How to Ensure Training Gets Transferred!

In my humble opinion, one of the most useful (a.k.a. easy to both understand and implement) contributions to the discipline of training evaluation ever came from Mary Broad and John Newstrom. They developed something called The Transfer Matrix which was introduced in their book entitled “Transfer of Training,” published in the early 1990s. The book told the story of their decade-long research project, and I believe told it in a way that still has relevance for anyone in the training industry with an interest in impact analysis.

Like most compelling research, theirs initiated with an irrefutable problem that, for a variety of different reasons, nobody seemed to be doing much about. The problem, in “Kirkpatrick terms,” was correlations. The Kirkpatrick Levels Model had been in active use since the early 1960s and featured (as we know!) four levels of evaluation for a learning experience:

  • Level I (Reaction) – How did the learners feel about the learning event or experience?
  • Level 2 (Learning) – Did the learners learn anything during the event or experience?
  • Level 3 (Behavior Change) – Could the learning be tied to behavior change(s) post training?
  • Level 4 (Results) – Did those behavior changes produce desirable results?

Research suggested, beyond reasonable doubt, that Level 1 outcomes were highly correlated with Level 2 outcomes (if you liked a training program there was a high degree of probability that you learned something, and vice versa). That research also demonstrated that Level 3 outcomes were highly correlated with Level 4 outcomes (if you changed behavior, you would indeed get different results; and if you wanted different results, you needed to change behavior). Unfortunately, there was no such correlation between Level 2 and Level 3 outcomes (just because you learned something, did not mean you were going to run back to your workplace and change your behavior).

So, in the absence of Level 3 and 4 evidence, Broad and Newstrom set out to find out why! The essence of their research revolved around something they referred to as “role-time combinations.” When they asked themselves about the roles that were critical in determining the transfer of training, they landed on these three:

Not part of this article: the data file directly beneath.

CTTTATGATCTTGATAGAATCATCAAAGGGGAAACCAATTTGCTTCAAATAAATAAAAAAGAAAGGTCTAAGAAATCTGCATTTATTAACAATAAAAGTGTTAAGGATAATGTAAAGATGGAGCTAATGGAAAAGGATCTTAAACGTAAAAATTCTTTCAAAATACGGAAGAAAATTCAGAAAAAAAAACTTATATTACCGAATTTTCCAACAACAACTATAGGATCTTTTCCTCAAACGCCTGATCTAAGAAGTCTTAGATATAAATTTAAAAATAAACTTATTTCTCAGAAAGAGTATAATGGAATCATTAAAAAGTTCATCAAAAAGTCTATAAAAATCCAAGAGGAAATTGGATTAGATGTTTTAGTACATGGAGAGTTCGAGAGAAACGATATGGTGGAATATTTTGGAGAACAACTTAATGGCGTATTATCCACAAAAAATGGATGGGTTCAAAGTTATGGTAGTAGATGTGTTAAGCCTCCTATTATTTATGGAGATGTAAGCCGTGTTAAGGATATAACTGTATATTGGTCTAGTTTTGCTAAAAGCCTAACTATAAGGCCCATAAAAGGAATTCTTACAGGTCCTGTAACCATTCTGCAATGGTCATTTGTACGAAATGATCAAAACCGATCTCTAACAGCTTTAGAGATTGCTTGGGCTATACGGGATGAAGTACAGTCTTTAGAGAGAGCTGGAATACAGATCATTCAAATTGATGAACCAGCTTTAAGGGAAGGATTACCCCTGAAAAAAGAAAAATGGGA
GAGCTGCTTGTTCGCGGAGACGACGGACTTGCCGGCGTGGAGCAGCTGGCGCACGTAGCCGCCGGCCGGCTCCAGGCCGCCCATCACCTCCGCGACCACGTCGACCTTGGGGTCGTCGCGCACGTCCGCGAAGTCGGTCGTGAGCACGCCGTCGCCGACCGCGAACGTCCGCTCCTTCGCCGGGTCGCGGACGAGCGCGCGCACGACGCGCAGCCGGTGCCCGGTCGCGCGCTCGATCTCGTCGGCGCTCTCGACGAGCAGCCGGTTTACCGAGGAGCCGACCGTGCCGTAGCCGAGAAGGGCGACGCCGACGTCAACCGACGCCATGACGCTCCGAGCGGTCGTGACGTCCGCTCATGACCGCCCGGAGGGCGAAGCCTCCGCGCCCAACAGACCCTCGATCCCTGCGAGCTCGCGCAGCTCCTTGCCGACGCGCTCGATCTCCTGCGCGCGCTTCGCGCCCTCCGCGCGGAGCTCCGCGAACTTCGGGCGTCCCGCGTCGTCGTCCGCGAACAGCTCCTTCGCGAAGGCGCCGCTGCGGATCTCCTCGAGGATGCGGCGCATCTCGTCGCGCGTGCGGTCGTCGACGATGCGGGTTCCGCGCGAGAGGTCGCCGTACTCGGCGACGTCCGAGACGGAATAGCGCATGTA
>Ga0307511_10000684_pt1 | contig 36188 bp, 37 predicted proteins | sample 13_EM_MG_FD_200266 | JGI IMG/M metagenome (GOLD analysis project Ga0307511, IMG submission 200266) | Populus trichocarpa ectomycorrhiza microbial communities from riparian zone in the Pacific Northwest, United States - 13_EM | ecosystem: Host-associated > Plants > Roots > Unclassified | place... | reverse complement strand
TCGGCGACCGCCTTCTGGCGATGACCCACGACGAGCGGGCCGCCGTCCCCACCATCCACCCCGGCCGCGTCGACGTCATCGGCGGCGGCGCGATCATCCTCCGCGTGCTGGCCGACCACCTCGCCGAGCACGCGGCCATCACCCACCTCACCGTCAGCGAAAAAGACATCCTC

1. Manager – The direct supervisor of the individual attending training
  2. Trainer – The person (representing the entire department) that was delivering the training
  3. Trainee – The individual attending training

When they asked themselves about the relevant time periods that were critical, they quite reasonably came up with these three:

  1. Pretraining – The 4 to 6 weeks that precede the training event
  2. During training – The training event or experience itself
  3. Post-training – The 4 to 6 weeks following training


They put those parameters together and formed a nine-box matrix they used to ask the two questions that formed the bulk of their research:

  1. What role-time combination(s) most accurately identify responsibility for the transfer of training (i.e., which stakeholders in which time periods have traditional responsibility for the transfer of training)?

The answer (quite overwhelmingly) was “the trainer during training.” And, in one way or another, we’ve all been there (i.e., where the trainer is begging learners at the end of an event to “use this stuff back on the job.”

The second question produced results that are a blinding flash of the obvious, but still hold true today:

  1. What role-time combination(s) should be responsible (i.e., which stakeholders in which time periods truly drive Level 3 and Level 4 outcomes)?

Which is the common sense that unfortunately is not common practice!

The implications here drove the development of The Center for Leadership Studies’ sustainment system: The Four Moments of Truth. Net-net:

  • Trainees need to value the skills being taught in training and see themselves being successful developing those skills and producing desired results
  • The training needs to be good (both the design and the delivery)!
  • The Next-Level Manager of the Trainee needs to drive training transfer before and after the event (which means the Training Department needs to get those managers on board and prepared to fulfill those roles!)